It’s the day before Halloween, so turn to ABC and you’ll see the “Good Morning America” anchors in costumes promoting a “Monster Mash Dubsmash.” Flip on NBC and the “Today” crew is dressed up as the “Peanuts” gang.
Watch “CBS This Morning” and you’ll notice Charlie Rose and Gayle King and Norah O’Donnell are. . . well, dressed like the grownups they are.
As regular viewers know, that’s intentional. A hard-news focus has helped the show quietly rise in the ratings since it launched nearly three years ago, hitting a milestone 1,000 episodes on Friday. Really, pretty much everything “CBS This Morning” does is quieter than its broadcast counterparts. There are no celebrity news segments, or cooking demonstrations, or summer concert series with thousands of screaming fans.
— TODAY (@TODAYshow) October 30, 2015
However, it’s also often left out of headlines about the morning show ratings wars, as rivals “Today” and “GMA” battle it out for No. 1. “CBS This Morning” has long been in third place: Last week, according to TV Newser, “GMA” won with an average of 4.8 million viewers; “Today” had 4.4 million; and “CBS This Morning” netted 3.3 million.
But “CBS This Morning” is up 10 percent in total viewers during the most recent broadcast year, which network execs see as a definite move in the right direction. Granted, it’s still tough to be third, says executive producer Chris Licht.
“We’re all very competitive people,” Licht said. “That’s been a challenge. [Morning] TV is a glacial kind of thing, it’s very habit-forming. We’re moving in the right direction, but I want to knock on every door in America and say ‘Just try us for one day. You’ll really like it!’”
At the moment, there seem to be quite a few viewers who prefer watching a more serious newscast in the early hours. “CBS This Morning” launched in January 2012 after the network canceled “The Early Show,” its most recent failed attempt in a decades-long effort to get a morning foothold. The goal was to start from scratch with a new show following the tone of CBS’s “Evening News” and “60 Minutes,” which remains the objective today. Licht credits much of the show’s loyal following to the chemistry between anchors Charlie Rose, Gayle King and Norah O’Donnell. The trio gets along on and off-set, and the audience can tell.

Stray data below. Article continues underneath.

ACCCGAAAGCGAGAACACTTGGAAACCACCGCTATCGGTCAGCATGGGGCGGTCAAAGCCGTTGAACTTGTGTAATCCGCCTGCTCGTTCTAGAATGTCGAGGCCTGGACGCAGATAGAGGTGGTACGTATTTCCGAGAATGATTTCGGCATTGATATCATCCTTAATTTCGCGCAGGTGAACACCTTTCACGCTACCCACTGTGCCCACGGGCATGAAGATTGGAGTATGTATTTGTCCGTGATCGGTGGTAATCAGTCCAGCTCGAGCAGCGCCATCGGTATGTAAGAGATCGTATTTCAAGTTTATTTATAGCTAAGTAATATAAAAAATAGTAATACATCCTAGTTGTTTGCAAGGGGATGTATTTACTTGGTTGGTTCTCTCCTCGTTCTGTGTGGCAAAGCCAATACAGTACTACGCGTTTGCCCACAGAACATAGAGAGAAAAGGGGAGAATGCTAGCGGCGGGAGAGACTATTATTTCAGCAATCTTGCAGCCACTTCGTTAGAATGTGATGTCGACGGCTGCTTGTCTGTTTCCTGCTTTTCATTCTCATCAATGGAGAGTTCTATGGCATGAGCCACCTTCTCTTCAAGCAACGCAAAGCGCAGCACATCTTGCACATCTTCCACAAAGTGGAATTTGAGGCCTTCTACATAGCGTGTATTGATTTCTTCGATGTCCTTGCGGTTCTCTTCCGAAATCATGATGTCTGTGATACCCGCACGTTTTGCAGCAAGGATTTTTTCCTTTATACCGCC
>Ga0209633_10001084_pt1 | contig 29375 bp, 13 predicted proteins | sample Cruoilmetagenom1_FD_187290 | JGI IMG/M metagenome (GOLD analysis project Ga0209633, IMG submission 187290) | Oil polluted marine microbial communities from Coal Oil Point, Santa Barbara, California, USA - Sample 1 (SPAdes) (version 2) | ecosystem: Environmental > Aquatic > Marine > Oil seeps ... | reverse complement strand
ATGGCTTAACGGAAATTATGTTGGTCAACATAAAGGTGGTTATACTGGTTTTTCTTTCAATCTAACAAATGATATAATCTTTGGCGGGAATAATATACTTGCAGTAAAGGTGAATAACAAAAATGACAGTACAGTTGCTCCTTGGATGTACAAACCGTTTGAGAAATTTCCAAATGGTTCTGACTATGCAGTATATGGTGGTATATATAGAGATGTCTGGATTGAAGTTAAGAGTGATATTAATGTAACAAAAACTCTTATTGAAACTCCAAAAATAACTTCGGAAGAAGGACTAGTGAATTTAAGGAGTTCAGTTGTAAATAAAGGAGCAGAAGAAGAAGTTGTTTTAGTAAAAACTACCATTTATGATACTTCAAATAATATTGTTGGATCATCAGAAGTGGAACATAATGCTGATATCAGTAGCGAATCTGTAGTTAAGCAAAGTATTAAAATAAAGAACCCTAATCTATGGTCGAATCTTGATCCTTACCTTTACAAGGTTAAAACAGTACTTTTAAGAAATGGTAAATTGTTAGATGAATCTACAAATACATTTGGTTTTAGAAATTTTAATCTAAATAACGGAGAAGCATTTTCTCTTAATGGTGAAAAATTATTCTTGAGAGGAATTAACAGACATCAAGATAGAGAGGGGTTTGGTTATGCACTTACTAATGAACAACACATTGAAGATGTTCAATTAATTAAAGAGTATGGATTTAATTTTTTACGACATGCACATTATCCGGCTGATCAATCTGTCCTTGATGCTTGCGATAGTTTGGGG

“The thing that took patience but paid off was letting the anchor team gel,” Licht said, adding that morning shows need “an anchor team that connects with the audience. . . You have to let it marinate for awhile.”
Of course, that was the source of “Today’s” stumbles a few years ago, marked by Ann Curry’s botched exit and the awkward interactions between the show’s anchors. Viewers revolted, and that’s when “GMA” moved in for the kill, sliding into first place as the audience connected with the easy banter of George Stephanopoulos, Robin Roberts and Lara Spencer.
— Good Morning America (@GMA) October 30, 2015
But “CBS This Morning” remains focused on its “real news” objective while still looking for ways to steadily attract an audience. Licht maintains he’s not thinking too much about the competitive pressures from the other shows. “The way we look at the ratings, we kind of have blinders on,” he said. “We thankfully are a little bit out of that food fight. . . We really focus on growing the ratings day by day, month by month, year by year.”
And yet it still attracts celebrity guests, which Licht credits to the Rose-King-O’Donnell dynamic. Producers sweeten the pot for Hollywood luminaries by stretching their interviews a few extra minutes and opening the conversation to a wide range of topics. Actress Sienna Miller recently admitted to being “starstruck” by the panel, Licht said.
As the ratings trend upwards (that first week back in January 2012 averaged a mere 2.7 million viewers), no one is resting on their laurels. “You can always be more competitive and more relevant,” Licht said. There is little temptation to stray from the hard-news mission. The few times the show has veered from its formula, viewers notice and aren’t pleased.
Which is why Friday’s episode No. 1,000 was kept a low-key celebration. At the end of the broadcast, Rose, King and O’Donnell briefly reflected on the milestone. (King: “This is a really big deal to us and we are really, really psyched about it.”) After that, Licht planned an off-camera champagne toast and a cake for just the staff.
“That’s really deliberate,” Licht said. “The best way to celebrate is to do the news.”